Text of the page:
Often, they would take their cues from a few big-city newspapers such as the New York Times, the Washington Post and the Los Angeles Times.

Most of the "mainstream media" personnel print and broadcast came from the same Ivy League institutions, and those who did not, quickly realized the path to career enhancement was linked to adopting establishment conventional wisdoms.

What irked Reed more than anything was that this resulted in news that went beyond mere bias. Even in 1969, when he launched AIM, the media¹s liberal tilt was glaringly obvious in many quarters. Bias however unintended was bad enough. Outright inaccuracy in reporting compounded the problem.

Irvine¹s AIM Report gained a wide following among all who wanted the straight story. Many of his exposes ended up in letters-to-the-editor columns around the country. Some of these were spectacularly confrontational. Longtime Washington Post Editor Ben Bradlee once called Reed Irvine a "miserable carping retromingent vigilante." AIM gave Bradlee a "Miserable Carping Retromingent Vigilante Society" award in a facetious presentation at an AIM gathering.

During his final days, Reed learned about the AIM protest against Dan Rather outside CBS offices in Washington, D.C., after the anchorman got caught using bogus documents in a broadcast designed to discredit President Bush. Reed had started the campaign to "Can Dan" 16 years ago.

Mr. Irvine graduated from the University of Utah in 1942 served in the Marine Corps during World War II, where his job was to learn Japanese and translate interviews with prisoners of war. After the war, he won a Fulbright scholarship to Oxford University from 1949 to 1951, leaving with a master's degree in literature. He worked as an economist with the Federal Reserve from 1951 until 1977,

I got to know Reed soon after SEPP was founded. We would meet frequently, but often he just phoned to check on the accuracy of a particular scientific issue. He always wanted to be sure of accuracy. He will be missed.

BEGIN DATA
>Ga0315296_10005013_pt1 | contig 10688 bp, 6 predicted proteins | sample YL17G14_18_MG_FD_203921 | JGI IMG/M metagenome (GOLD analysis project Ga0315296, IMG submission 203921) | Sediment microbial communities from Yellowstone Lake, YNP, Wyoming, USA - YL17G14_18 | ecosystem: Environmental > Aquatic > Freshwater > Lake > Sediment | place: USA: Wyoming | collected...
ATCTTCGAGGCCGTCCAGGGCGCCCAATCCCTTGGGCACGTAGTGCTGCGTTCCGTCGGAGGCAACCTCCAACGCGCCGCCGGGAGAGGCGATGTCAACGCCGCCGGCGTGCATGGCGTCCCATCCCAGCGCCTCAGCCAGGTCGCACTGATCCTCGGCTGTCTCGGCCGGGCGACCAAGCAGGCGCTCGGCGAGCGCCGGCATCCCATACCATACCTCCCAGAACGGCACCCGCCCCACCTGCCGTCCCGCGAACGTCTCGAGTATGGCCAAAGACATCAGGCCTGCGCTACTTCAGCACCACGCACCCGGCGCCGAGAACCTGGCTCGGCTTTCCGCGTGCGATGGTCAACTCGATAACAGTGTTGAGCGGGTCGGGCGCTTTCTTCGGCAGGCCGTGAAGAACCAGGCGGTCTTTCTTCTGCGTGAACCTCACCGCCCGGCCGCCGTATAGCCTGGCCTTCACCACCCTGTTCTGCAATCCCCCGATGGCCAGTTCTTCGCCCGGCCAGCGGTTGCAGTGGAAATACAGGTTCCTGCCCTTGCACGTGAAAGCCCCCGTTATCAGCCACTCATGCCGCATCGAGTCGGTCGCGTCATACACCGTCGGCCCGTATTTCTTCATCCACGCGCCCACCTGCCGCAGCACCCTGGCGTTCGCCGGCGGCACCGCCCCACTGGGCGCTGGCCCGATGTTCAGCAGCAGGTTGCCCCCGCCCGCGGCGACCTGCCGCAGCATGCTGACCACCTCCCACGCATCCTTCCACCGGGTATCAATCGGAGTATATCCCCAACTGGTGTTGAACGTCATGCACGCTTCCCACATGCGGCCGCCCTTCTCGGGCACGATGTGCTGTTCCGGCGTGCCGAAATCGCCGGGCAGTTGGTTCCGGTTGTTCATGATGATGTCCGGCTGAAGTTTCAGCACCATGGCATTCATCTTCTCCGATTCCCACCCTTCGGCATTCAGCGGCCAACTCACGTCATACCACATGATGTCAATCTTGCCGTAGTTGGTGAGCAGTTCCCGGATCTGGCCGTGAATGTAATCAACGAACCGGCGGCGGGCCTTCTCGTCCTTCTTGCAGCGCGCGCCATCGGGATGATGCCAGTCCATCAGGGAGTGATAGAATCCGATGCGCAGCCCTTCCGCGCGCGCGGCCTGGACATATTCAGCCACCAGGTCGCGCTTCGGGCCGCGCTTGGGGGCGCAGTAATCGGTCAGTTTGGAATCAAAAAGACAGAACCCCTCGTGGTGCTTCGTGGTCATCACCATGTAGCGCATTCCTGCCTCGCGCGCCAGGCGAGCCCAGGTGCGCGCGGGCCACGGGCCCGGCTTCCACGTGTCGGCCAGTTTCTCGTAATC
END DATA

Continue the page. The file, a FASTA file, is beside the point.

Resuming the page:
7. And finally, Arctic Warming Un-diddled

We have had many inquiries from readers asking how the Arctic Climate Impact Assessment (ACIA) report was diddled. First, though, a ChiTrib story that appeared just before the Arctic Council met on Nov 24 to make some momentous policy recommendations: NONE
Arctic Council Report Warns Of Dire Consequences Of Global Warming

Chicago Tribune, Nov 23, 2004

WASHINGTON - (KRT) - The Arctic Council, a group of eight countries with Arctic territory, including the United States, is expected to issue recommendations on global warming Wednesday that will put the spotlight on a critical area where the United States is at odds with many of its allies.

The council's meeting this week in Reykjavik, Iceland, follows a stark report by the council on the consequences of greenhouse gas emissions on the Arctic, which is more vulnerable to global warming than other parts of the world. The Arctic Council's recommendations also come as some Republicans and Democrats in Congress are stepping up calls on the administration to take firmer action on global warming.

The council's 140-page report, four years in the making, warns of massive ice melts, a dramatic rise in ocean levels, the depletion of the Gulf Stream and other sea currents, wild fluctuations in weather patterns, increased ultraviolet radiation and wrenching dislocations in the food chain and habitat.

Sen. John McCain, R-Ariz., who chairs the Senate Commerce Committee and is a strong proponent of action on climate change, called the administration's performance on the issue "disgraceful" at a recent hearing. The administration "could do a much (better) job in telling the American people exactly the challenge we face here," he said.


Arctic Warming in Doubt-and so are Policy Prescriptions